Websites are a vital tool in your work as an illustrator, allowing you to demonstrate your illustrative style, and paint a more detailed picture of your working practice. Fig Taylor shares her 10 top tips to make your site as good as possible.
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Given how much harder it is these days to arrange speculative face-to-face meetings with prospective clients, it’s vital that your website makes as professional an impact as possible. Good work alone won’t cut the mustard in a veritable sea of online portfolios; make sure that you maximise the opportunities a website format can offer. While some of these tips may seem pretty obvious, they can make the all important difference.
- Your homepage is your virtual shop window, so make sure it engages your viewer’s attention from the outset. It should say clearly and concisely: this is who I am, this is what I do, and this is how I conduct my business – and this is how to contact me!
- Ensure your website is simple and straightforward to negotiate and that images load quickly. This is particularly pertinent to Flash which, while looking great, can take forever to load.
- Remember your website will be viewed on desktop, laptop and handheld devices. Make sure it’s accessible across the widest possible variety of browsers and platforms.
- Typos, poor grammar, and/or textspeak will make you look careless and unprofessional. Use your spellcheck or co-opt the services of someone who is a better copywriter than you are.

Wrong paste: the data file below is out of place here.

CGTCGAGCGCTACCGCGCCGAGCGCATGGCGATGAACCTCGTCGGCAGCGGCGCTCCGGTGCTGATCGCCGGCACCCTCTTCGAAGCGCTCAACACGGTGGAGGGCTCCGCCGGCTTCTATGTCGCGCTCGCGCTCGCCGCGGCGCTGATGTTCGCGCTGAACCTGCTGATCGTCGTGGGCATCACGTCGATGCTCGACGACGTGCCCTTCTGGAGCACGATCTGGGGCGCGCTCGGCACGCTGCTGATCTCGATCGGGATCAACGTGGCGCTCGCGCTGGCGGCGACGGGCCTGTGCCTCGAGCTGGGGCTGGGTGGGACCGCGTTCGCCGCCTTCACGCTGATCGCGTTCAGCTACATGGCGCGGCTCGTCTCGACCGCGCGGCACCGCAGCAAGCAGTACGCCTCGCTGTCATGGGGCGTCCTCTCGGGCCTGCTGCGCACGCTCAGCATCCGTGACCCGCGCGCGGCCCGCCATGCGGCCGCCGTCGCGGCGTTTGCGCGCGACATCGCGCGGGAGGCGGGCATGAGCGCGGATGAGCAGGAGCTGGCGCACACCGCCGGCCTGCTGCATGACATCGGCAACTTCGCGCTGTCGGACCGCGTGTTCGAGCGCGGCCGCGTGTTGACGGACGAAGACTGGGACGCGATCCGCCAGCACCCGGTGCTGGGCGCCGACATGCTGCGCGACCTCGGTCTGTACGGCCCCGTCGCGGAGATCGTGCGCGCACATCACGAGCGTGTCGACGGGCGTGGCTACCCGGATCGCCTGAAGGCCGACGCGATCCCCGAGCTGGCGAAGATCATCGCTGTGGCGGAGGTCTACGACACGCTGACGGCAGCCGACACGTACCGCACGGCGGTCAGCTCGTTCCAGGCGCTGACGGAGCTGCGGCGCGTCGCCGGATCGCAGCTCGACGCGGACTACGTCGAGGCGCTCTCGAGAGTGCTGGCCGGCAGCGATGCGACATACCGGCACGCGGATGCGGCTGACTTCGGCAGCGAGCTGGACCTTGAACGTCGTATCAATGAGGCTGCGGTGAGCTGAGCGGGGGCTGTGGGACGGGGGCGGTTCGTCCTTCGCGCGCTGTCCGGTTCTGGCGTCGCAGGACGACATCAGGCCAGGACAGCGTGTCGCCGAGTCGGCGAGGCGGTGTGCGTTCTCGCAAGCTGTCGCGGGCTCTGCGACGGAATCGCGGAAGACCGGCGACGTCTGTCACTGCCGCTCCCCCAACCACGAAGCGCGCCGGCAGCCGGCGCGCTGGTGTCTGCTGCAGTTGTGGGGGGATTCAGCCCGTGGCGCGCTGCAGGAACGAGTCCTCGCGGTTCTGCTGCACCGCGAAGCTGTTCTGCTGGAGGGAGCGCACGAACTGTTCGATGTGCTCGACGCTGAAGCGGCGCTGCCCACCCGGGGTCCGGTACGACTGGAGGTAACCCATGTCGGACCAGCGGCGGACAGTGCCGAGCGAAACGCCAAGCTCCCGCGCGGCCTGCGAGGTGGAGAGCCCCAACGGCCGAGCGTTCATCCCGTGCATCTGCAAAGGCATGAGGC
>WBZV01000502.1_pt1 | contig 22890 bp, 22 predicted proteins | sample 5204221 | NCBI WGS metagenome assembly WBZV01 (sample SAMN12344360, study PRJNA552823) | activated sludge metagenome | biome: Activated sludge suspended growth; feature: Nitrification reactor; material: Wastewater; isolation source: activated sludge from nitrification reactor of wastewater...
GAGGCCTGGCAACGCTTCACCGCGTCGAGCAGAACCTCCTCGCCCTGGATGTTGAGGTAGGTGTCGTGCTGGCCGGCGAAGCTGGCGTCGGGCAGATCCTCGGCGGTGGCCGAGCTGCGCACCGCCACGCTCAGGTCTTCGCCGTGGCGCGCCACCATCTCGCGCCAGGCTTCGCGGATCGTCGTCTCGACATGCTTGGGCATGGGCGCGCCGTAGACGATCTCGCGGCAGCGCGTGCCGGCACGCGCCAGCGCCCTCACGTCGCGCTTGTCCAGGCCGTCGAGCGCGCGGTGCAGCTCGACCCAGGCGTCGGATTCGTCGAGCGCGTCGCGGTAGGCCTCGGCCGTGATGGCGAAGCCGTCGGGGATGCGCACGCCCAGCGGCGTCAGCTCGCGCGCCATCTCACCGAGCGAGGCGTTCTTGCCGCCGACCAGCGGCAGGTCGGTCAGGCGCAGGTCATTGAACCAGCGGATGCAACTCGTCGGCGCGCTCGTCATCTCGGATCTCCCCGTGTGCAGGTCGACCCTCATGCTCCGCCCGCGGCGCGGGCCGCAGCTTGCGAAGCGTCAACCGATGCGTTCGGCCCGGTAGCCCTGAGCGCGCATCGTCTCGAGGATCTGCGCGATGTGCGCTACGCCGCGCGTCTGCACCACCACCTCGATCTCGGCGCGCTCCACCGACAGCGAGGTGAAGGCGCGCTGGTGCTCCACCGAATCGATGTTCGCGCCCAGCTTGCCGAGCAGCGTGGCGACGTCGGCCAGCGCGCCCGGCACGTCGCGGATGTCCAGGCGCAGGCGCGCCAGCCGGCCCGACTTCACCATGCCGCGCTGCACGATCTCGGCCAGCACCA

- Thumbnails, where applicable, should give a clear idea of the overall image rather than maddening “teasers” focusing on a small indistinguishable detail. Likewise try to avoid images opening in a new window; that can get old fast if a potential client wants to check out your entire back catalogue.
- Rather than hitting viewers with an avalanche of random images, it’s advisable to break them down into categories such as subject matter, medium or related discipline. If you have complimentary skills, (such as animation, hand lettering, drawing at live events, etc.), include those too. Be aware, however, that UK clients in particular can be put off by a jack-of-all-trades so make sure the skills you incorporate are relevant. In other words if you’re a documentary filmmaker or a landscape architect, it’s probably best to create a separate website for that.
- Clients often like to look at an illustrator’s most recent commissions, so consider incorporating a News or Recent Work section in your menu.
- Consolidate your overall web presence in one place; preferably your home or bio/about page. This means links to your blog(s), online portfolio, Tumblr, Pinterest, Twitter, Facebook, YouTube, Vimeo, Etsy, Folksy, Deviant Art, or anywhere else your work might be found online; likewise link to any bricks and mortar galleries or stores.
- Credit your Alma Mater by all means but try to avoid revealing you’re a recent graduate – even if you are. Some clients have been known to use inexperience as an excuse to take financial advantage. You’re a professional now and deserve to be treated as such.
- If you’re an established illustrator a client list will impress and reassure new potential clients; a page of client testimonials will do so even more.